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New book from Yankee Group chief exec Emily Green

Posted by Scott Kirsner  January 6, 2010 09:54 AM

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In 1999, when sharp-tongued soothsayer Howard Anderson departed Yankee Group, the Boston research firm began receding into irrelevance. Anderson had sold Yankee to a publicly-traded company in 1996, and he started to focus more on early-stage investing with his new firm YankeeTek Ventures. 

Yankee wasn't much of a player in the tech forecasting field when it was sold again in 2005, to the Boston private equity firm Alta Communications. Helping to lead that acquisition was Emily Nagle Green, a former executive at Forrester Research and former CEO of Cambridge Energy Research Associates. (CERA was the firm founded by noted oil guru Daniel Yergin; Forrester was founded by George Colony, a one-time employee of Anderson's at Yankee Group.)

As CEO, Green applied the defibrillator paddles to Yankee when she arrived in 2005. She got the analysts blogging, and focused the firm on the idea of "anywhere" connectivity. Instead of looking at technology through the lenses of software, services, data center gear, or telecom switches, Green pushed Yankee to envision a world where just about all consumers, businesspeople, and devices are constantly connected -- and talk about the ways companies today are (and aren't) moving successfully toward that world.

Locally, Green has made a big imprint on the tech community, bringing fresh ideas to the board of directors at MITX, and taking a leadership role with the state's well-intentioned  Innovate MassTech initiative.


Not bad publication timing: the Consumer Electronic Show is happening in Vegas this week... Google just unveiled its first mobile phone... and Apple is expected to announce a tablet computer. 

"Anywhere" collects viewpoints from a number of Bostonians who've been thinking about the impact of pervasive connectivity, including Beth Israel CIO John Halamka; venture capitalist and 3Com founder Bob Metcalfe; Ambient Devices founder David Rose; Maven Networks founder Hilmi Ozguc; MIT Media Lab founder Nicholas Negroponte; entrepreneur Vanu Bose; and Akamai CEO Paul Sagan.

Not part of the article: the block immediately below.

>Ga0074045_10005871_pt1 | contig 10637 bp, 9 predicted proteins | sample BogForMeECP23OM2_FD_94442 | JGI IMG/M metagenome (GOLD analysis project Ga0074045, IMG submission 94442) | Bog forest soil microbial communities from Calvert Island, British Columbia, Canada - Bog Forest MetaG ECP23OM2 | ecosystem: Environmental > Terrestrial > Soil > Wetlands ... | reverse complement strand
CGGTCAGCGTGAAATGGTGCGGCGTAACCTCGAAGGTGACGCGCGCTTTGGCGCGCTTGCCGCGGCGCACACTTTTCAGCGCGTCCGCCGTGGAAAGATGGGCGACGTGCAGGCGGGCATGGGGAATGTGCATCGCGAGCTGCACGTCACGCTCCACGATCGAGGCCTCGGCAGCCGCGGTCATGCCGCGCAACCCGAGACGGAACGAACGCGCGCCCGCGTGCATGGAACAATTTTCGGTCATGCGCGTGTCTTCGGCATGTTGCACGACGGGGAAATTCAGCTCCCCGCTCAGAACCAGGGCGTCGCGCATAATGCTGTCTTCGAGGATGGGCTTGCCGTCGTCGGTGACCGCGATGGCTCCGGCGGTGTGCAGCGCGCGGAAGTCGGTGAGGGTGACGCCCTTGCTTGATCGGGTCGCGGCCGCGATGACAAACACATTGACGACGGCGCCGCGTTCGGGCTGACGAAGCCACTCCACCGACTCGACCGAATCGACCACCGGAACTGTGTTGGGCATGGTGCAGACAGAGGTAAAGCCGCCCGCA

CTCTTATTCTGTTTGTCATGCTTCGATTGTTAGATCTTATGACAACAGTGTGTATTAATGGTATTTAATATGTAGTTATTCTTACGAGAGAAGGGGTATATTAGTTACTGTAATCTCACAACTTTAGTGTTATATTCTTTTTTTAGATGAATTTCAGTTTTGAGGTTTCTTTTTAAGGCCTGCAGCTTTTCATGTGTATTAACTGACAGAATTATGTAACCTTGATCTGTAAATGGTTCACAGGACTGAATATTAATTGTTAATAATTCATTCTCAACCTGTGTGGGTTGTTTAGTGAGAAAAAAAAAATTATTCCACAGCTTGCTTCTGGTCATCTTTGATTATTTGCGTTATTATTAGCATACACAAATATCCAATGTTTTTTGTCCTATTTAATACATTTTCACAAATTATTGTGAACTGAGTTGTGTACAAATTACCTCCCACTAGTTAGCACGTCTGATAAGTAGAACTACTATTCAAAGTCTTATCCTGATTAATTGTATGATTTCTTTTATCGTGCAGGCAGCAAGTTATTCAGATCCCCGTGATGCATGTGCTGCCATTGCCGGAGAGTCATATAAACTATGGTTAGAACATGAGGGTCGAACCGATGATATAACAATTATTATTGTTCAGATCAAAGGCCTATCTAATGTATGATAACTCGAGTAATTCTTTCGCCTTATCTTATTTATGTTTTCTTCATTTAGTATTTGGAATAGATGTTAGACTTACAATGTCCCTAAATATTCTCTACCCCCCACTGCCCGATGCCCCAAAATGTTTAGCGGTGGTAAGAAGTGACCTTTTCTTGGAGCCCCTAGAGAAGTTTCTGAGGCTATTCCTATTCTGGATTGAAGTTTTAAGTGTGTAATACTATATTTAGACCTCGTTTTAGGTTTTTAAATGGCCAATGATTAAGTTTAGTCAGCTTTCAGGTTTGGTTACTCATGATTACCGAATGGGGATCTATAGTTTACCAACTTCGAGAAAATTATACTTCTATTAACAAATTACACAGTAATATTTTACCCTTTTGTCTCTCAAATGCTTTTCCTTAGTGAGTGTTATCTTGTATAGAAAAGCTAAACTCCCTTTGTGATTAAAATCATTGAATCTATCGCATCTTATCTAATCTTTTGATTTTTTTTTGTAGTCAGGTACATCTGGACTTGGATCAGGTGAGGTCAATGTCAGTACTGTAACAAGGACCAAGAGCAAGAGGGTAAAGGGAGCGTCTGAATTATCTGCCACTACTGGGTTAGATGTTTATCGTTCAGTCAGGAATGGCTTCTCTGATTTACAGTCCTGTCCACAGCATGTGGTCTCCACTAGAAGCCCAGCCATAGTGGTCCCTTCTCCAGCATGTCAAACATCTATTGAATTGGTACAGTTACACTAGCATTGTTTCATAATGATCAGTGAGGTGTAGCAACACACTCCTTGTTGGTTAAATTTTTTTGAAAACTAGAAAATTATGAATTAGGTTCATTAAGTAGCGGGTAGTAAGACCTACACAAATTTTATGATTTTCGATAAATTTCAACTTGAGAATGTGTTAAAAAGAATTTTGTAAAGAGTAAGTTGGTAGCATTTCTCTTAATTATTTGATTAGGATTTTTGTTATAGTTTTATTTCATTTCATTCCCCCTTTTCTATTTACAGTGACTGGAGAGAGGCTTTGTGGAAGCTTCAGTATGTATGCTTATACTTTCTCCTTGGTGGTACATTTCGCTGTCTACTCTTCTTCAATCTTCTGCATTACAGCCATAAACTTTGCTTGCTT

I asked Green to highlight one of the counter-intuitive ideas from the book -- aside from the notion that we'll all be linked to the network through all kinds of new devices.

Green said that the old notion of a product being finished when it is sent to a customer is becoming obsolete. "Anywhere" products can evolve over time, thanks to software updates sent wirelessly. "Think about the Roku box," Green said, mentioning a set-top box that can stream movies from Netflix. "That can get smarter over time, because it has a persistent connection to the Roku people. That's a wake-up call for enterprises, which need to ask, 'How do my products continue to evolve, and what are all the new paths I have to reach the consumer through all of these devices,' whether it's the Roku box or the Chumby or a connected blood pressure monitor?"

Green's new book is a major marker that Yankee Group, founded in 1970, is now a reinvigorated player on the tech forecasting landscape.

It's interesting, I think, that neither Yankee founder Howard Anderson or George Colony, Green's old boss, provided blurbs for back of the new book. Green tells me she didn't ask either one for an endorsement, though she says Colony encouraged her to write the book. Instead, the quotes come from CEOs at Sprint, Nokia Siemens Networks, and Young & Rubicam.

Green is planning to do a book event at the Borders in Downtown Crossing later this month; the date isn't set yet, but it should appear here once it is.

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About Scott Kirsner

Scott Kirsner was part of the team that launched Boston.com in 1995, and has been writing a column for the Globe since 2000. His work has also appeared in Wired, Fast Company, The New York Times, BusinessWeek, Newsweek, and Variety. Scott is also the author of the books "Fans, Friends & Followers" and "Inventing the Movies," was the editor of "The Convergence Guide: Life Sciences in New England," and was a contributor to "The Good City: Writers Explore 21st Century Boston." Scott also helps organize several local events on entrepreneurship, including the Nantucket Conference and Future Forward. Here's some background on how Scott decides what to cover, and how to pitch him a story idea.

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